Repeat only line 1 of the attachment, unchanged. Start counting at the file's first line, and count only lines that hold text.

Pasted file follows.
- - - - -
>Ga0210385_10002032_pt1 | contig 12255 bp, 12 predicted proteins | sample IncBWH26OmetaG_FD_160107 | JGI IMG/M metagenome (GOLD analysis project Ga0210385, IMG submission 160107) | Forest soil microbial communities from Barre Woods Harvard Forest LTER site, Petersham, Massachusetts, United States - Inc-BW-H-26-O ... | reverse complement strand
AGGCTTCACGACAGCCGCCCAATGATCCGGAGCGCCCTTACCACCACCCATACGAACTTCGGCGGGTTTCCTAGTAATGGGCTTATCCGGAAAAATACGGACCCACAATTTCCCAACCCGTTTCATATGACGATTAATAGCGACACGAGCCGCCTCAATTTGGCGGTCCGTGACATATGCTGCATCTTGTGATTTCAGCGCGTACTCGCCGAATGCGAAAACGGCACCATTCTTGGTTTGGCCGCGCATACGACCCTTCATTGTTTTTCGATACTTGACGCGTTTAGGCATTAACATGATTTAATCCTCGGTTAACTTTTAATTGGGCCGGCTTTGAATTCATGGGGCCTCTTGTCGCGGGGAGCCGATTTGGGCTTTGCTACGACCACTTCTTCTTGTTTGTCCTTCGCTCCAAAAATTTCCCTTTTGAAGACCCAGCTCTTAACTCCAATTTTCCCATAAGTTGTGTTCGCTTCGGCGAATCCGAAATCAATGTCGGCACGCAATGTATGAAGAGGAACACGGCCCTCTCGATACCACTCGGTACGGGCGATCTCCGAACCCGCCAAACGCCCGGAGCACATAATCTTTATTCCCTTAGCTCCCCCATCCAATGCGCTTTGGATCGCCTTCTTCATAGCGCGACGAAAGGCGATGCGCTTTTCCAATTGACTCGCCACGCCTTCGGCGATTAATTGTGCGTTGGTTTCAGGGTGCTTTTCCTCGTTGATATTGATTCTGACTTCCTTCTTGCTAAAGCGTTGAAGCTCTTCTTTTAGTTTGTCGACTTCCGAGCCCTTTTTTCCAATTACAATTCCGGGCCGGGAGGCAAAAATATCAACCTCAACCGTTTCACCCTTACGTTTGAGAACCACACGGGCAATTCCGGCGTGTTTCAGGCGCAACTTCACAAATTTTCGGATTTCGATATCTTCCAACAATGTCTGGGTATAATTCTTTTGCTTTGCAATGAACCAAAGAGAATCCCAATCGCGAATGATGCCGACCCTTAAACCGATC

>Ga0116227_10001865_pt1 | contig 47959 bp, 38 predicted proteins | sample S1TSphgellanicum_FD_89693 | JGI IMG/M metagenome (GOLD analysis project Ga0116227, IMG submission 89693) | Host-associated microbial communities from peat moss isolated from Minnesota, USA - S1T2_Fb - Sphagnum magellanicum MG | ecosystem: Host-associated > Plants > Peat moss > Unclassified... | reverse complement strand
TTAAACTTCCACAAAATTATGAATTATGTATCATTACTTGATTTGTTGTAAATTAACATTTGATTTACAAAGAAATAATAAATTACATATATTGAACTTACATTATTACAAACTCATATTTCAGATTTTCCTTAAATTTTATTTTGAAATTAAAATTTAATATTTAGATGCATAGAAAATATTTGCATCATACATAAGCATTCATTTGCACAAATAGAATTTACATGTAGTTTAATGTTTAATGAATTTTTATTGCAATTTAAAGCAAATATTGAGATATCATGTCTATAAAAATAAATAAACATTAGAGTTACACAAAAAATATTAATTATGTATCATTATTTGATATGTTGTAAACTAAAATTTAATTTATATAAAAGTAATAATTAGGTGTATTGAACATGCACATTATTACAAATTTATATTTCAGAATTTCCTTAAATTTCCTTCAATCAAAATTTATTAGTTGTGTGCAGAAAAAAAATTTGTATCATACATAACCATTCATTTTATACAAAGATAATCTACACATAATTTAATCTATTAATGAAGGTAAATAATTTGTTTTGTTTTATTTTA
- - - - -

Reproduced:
>Ga0210385_10002032_pt1 | contig 12255 bp, 12 predicted proteins | sample IncBWH26OmetaG_FD_160107 | JGI IMG/M metagenome (GOLD analysis project Ga0210385, IMG submission 160107) | Forest soil microbial communities from Barre Woods Harvard Forest LTER site, Petersham, Massachusetts, United States - Inc-BW-H-26-O ... | reverse complement strand